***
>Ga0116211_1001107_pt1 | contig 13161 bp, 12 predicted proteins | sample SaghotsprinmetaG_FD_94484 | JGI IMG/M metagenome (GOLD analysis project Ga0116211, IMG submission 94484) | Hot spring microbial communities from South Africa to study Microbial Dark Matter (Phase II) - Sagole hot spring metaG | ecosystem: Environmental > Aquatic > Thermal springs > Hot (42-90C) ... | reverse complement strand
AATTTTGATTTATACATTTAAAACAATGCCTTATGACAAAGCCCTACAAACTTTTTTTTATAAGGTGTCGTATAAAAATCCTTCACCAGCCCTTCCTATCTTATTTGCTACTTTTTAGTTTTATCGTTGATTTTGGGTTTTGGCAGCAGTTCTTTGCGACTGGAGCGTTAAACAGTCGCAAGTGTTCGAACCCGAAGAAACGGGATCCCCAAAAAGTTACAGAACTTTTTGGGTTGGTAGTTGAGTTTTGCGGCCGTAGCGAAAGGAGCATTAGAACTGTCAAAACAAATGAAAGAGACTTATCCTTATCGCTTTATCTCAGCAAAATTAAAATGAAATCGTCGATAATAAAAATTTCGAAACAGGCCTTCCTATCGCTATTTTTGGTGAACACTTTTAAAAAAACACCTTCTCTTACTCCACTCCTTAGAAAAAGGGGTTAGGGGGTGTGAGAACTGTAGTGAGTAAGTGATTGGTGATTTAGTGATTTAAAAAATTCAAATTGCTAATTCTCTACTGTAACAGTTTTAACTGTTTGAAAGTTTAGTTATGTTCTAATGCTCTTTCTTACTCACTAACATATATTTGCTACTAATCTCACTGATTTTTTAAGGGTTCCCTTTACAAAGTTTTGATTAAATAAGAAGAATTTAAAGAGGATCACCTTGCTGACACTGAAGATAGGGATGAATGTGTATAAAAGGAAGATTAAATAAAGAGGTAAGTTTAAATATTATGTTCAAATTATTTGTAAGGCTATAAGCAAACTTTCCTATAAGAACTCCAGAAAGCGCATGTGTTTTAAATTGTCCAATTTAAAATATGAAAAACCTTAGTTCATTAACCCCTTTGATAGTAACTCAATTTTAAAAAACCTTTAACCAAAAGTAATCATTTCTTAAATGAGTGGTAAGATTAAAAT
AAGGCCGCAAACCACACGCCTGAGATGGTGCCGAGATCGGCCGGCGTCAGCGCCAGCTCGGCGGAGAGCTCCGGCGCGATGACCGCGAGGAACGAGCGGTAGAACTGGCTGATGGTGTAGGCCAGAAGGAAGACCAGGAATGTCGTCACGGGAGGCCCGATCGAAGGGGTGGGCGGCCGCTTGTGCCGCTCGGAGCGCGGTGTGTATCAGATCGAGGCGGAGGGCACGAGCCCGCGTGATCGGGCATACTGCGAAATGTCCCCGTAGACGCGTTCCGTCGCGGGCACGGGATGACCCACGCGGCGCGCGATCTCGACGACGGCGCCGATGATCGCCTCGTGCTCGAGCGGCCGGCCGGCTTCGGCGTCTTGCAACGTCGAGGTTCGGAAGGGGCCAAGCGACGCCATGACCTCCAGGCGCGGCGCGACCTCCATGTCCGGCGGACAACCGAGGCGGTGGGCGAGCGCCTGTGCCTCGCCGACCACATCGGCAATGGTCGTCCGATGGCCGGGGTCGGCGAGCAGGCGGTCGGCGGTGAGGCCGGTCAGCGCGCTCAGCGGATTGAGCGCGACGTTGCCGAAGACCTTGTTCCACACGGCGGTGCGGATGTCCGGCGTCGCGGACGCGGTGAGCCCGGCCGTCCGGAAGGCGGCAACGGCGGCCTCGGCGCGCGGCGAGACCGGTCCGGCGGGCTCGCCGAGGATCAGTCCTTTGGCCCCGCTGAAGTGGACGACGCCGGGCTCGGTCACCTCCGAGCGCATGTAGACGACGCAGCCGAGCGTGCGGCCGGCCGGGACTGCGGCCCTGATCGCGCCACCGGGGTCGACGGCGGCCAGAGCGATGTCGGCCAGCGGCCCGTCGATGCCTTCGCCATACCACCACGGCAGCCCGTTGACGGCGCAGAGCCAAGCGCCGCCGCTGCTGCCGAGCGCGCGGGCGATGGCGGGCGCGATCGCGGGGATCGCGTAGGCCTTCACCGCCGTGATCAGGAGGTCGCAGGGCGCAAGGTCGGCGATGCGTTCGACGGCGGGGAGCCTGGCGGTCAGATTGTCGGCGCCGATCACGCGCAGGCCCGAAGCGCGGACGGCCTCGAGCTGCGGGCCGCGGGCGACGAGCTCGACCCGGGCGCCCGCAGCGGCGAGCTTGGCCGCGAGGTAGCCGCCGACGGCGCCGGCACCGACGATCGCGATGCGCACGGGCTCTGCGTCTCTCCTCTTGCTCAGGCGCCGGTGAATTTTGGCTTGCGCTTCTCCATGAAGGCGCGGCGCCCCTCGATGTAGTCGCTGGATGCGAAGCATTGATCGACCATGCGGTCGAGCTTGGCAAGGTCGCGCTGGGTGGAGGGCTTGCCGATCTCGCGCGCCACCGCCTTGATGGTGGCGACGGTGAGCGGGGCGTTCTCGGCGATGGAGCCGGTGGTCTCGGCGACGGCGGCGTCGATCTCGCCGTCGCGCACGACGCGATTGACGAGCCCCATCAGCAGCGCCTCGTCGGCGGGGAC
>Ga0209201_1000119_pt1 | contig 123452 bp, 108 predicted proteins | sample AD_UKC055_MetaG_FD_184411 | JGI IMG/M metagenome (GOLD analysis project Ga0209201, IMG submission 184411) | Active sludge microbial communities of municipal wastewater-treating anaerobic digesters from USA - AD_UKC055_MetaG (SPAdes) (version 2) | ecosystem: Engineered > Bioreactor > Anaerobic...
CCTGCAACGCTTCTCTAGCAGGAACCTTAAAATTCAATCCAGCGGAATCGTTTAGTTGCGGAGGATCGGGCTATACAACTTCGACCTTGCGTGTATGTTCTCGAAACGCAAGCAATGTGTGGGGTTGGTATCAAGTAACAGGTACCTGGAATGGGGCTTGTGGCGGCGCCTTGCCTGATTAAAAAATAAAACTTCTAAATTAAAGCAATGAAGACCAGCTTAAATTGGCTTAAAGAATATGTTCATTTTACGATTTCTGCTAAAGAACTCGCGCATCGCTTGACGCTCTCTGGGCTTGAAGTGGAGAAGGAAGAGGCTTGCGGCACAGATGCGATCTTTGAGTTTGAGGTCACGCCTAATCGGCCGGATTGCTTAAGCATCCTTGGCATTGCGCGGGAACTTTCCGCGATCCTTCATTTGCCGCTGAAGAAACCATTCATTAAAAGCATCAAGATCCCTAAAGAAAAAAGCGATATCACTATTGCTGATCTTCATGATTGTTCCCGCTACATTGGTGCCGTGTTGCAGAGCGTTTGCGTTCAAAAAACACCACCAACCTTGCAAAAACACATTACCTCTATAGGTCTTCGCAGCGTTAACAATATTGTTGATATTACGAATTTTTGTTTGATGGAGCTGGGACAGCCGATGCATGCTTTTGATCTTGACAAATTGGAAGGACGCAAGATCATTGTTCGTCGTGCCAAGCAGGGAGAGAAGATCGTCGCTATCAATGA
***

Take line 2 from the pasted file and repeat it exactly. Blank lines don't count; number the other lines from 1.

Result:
AATTTTGATTTATACATTTAAAACAATGCCTTATGACAAAGCCCTACAAACTTTTTTTTATAAGGTGTCGTATAAAAATCCTTCACCAGCCCTTCCTATCTTATTTGCTACTTTTTAGTTTTATCGTTGATTTTGGGTTTTGGCAGCAGTTCTTTGCGACTGGAGCGTTAAACAGTCGCAAGTGTTCGAACCCGAAGAAACGGGATCCCCAAAAAGTTACAGAACTTTTTGGGTTGGTAGTTGAGTTTTGCGGCCGTAGCGAAAGGAGCATTAGAACTGTCAAAACAAATGAAAGAGACTTATCCTTATCGCTTTATCTCAGCAAAATTAAAATGAAATCGTCGATAATAAAAATTTCGAAACAGGCCTTCCTATCGCTATTTTTGGTGAACACTTTTAAAAAAACACCTTCTCTTACTCCACTCCTTAGAAAAAGGGGTTAGGGGGTGTGAGAACTGTAGTGAGTAAGTGATTGGTGATTTAGTGATTTAAAAAATTCAAATTGCTAATTCTCTACTGTAACAGTTTTAACTGTTTGAAAGTTTAGTTATGTTCTAATGCTCTTTCTTACTCACTAACATATATTTGCTACTAATCTCACTGATTTTTTAAGGGTTCCCTTTACAAAGTTTTGATTAAATAAGAAGAATTTAAAGAGGATCACCTTGCTGACACTGAAGATAGGGATGAATGTGTATAAAAGGAAGATTAAATAAAGAGGTAAGTTTAAATATTATGTTCAAATTATTTGTAAGGCTATAAGCAAACTTTCCTATAAGAACTCCAGAAAGCGCATGTGTTTTAAATTGTCCAATTTAAAATATGAAAAACCTTAGTTCATTAACCCCTTTGATAGTAACTCAATTTTAAAAAACCTTTAACCAAAAGTAATCATTTCTTAAATGAGTGGTAAGATTAAAAT